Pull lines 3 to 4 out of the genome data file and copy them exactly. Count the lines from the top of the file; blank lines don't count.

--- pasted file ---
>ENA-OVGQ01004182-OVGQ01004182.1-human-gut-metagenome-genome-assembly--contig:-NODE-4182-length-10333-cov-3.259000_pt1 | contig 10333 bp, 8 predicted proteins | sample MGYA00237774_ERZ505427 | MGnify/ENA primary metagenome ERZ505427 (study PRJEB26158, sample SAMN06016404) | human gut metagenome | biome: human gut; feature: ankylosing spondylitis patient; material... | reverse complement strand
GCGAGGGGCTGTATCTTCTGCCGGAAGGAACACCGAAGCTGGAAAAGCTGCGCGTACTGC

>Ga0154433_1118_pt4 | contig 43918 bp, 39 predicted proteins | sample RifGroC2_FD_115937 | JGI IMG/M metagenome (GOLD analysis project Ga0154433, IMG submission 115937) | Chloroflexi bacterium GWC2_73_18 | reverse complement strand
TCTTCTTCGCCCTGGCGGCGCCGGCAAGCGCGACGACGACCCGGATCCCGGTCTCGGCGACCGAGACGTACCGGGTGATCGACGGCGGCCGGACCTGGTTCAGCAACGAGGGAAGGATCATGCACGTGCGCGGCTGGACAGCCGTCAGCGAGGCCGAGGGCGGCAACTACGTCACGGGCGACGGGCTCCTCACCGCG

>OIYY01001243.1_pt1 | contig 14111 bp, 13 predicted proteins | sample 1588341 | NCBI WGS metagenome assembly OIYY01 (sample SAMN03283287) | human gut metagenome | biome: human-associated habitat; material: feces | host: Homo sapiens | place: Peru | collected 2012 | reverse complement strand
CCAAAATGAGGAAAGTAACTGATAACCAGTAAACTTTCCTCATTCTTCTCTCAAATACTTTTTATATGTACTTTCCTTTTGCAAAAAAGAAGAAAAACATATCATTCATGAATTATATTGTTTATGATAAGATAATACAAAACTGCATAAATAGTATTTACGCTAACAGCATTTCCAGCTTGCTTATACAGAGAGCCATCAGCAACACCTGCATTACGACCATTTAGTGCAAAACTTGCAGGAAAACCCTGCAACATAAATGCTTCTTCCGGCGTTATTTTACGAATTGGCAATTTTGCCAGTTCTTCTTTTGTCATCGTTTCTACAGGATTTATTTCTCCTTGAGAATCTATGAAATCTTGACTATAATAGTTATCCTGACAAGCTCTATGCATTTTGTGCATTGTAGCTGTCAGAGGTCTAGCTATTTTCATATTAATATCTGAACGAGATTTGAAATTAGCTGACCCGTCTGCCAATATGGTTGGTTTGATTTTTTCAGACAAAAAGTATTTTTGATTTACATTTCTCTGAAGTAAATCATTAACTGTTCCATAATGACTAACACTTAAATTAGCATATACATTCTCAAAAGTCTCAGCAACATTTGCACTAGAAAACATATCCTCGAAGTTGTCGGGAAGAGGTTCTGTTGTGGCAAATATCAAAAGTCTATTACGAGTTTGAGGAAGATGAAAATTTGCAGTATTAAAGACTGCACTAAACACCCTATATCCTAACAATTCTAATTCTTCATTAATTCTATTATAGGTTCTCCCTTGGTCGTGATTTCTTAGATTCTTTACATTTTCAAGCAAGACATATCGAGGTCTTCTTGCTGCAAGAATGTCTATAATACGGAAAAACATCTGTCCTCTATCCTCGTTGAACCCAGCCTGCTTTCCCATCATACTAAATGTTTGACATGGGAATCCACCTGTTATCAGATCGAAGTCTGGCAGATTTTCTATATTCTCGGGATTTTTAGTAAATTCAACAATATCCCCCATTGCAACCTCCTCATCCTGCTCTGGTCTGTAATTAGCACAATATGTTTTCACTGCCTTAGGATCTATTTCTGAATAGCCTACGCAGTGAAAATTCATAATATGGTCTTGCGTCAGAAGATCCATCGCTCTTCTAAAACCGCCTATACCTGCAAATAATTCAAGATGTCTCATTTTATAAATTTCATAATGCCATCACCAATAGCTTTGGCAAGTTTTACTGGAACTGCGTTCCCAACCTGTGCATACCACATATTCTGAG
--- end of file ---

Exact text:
>Ga0154433_1118_pt4 | contig 43918 bp, 39 predicted proteins | sample RifGroC2_FD_115937 | JGI IMG/M metagenome (GOLD analysis project Ga0154433, IMG submission 115937) | Chloroflexi bacterium GWC2_73_18 | reverse complement strand
TCTTCTTCGCCCTGGCGGCGCCGGCAAGCGCGACGACGACCCGGATCCCGGTCTCGGCGACCGAGACGTACCGGGTGATCGACGGCGGCCGGACCTGGTTCAGCAACGAGGGAAGGATCATGCACGTGCGCGGCTGGACAGCCGTCAGCGAGGCCGAGGGCGGCAACTACGTCACGGGCGACGGGCTCCTCACCGCG